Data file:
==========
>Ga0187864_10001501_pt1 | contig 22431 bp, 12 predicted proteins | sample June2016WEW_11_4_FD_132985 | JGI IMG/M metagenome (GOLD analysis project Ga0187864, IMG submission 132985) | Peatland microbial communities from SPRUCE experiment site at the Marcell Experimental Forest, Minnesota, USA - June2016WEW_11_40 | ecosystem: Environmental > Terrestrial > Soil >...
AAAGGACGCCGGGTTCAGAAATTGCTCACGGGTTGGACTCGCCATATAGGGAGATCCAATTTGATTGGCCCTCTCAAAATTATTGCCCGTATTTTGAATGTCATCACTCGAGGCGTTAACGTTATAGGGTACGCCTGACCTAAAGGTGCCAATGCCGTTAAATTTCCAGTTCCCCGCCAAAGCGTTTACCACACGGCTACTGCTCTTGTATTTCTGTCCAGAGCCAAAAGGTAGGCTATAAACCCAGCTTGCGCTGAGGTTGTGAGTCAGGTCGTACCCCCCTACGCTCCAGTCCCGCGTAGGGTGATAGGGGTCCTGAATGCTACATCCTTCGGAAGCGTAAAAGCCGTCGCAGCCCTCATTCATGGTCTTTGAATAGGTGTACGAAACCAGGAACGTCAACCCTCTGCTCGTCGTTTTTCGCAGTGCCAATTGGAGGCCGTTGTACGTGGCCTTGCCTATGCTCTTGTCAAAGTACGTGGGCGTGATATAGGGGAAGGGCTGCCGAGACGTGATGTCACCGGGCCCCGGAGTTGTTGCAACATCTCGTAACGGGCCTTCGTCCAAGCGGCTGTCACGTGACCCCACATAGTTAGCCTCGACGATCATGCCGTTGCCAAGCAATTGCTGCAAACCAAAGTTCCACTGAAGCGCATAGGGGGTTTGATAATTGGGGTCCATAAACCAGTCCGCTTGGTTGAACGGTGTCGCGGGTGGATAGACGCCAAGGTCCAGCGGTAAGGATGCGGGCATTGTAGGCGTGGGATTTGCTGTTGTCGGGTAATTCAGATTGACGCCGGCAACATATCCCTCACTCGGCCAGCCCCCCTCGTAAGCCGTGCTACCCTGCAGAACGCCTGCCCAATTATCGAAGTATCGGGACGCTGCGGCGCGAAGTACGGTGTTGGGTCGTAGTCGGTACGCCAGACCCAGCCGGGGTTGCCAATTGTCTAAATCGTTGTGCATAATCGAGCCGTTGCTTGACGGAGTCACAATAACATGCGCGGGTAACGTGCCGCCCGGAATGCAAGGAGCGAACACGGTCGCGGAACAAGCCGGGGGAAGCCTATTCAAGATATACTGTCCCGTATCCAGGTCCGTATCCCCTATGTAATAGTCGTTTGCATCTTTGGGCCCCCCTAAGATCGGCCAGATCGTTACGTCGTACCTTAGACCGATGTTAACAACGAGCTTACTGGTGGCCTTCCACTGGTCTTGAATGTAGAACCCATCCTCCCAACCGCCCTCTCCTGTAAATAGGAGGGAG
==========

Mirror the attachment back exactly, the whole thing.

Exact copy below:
>Ga0187864_10001501_pt1 | contig 22431 bp, 12 predicted proteins | sample June2016WEW_11_4_FD_132985 | JGI IMG/M metagenome (GOLD analysis project Ga0187864, IMG submission 132985) | Peatland microbial communities from SPRUCE experiment site at the Marcell Experimental Forest, Minnesota, USA - June2016WEW_11_40 | ecosystem: Environmental > Terrestrial > Soil >...
AAAGGACGCCGGGTTCAGAAATTGCTCACGGGTTGGACTCGCCATATAGGGAGATCCAATTTGATTGGCCCTCTCAAAATTATTGCCCGTATTTTGAATGTCATCACTCGAGGCGTTAACGTTATAGGGTACGCCTGACCTAAAGGTGCCAATGCCGTTAAATTTCCAGTTCCCCGCCAAAGCGTTTACCACACGGCTACTGCTCTTGTATTTCTGTCCAGAGCCAAAAGGTAGGCTATAAACCCAGCTTGCGCTGAGGTTGTGAGTCAGGTCGTACCCCCCTACGCTCCAGTCCCGCGTAGGGTGATAGGGGTCCTGAATGCTACATCCTTCGGAAGCGTAAAAGCCGTCGCAGCCCTCATTCATGGTCTTTGAATAGGTGTACGAAACCAGGAACGTCAACCCTCTGCTCGTCGTTTTTCGCAGTGCCAATTGGAGGCCGTTGTACGTGGCCTTGCCTATGCTCTTGTCAAAGTACGTGGGCGTGATATAGGGGAAGGGCTGCCGAGACGTGATGTCACCGGGCCCCGGAGTTGTTGCAACATCTCGTAACGGGCCTTCGTCCAAGCGGCTGTCACGTGACCCCACATAGTTAGCCTCGACGATCATGCCGTTGCCAAGCAATTGCTGCAAACCAAAGTTCCACTGAAGCGCATAGGGGGTTTGATAATTGGGGTCCATAAACCAGTCCGCTTGGTTGAACGGTGTCGCGGGTGGATAGACGCCAAGGTCCAGCGGTAAGGATGCGGGCATTGTAGGCGTGGGATTTGCTGTTGTCGGGTAATTCAGATTGACGCCGGCAACATATCCCTCACTCGGCCAGCCCCCCTCGTAAGCCGTGCTACCCTGCAGAACGCCTGCCCAATTATCGAAGTATCGGGACGCTGCGGCGCGAAGTACGGTGTTGGGTCGTAGTCGGTACGCCAGACCCAGCCGGGGTTGCCAATTGTCTAAATCGTTGTGCATAATCGAGCCGTTGCTTGACGGAGTCACAATAACATGCGCGGGTAACGTGCCGCCCGGAATGCAAGGAGCGAACACGGTCGCGGAACAAGCCGGGGGAAGCCTATTCAAGATATACTGTCCCGTATCCAGGTCCGTATCCCCTATGTAATAGTCGTTTGCATCTTTGGGCCCCCCTAAGATCGGCCAGATCGTTACGTCGTACCTTAGACCGATGTTAACAACGAGCTTACTGGTGGCCTTCCACTGGTCTTGAATGTAGAACCCATCCTCCCAACCGCCCTCTCCTGTAAATAGGAGGGAG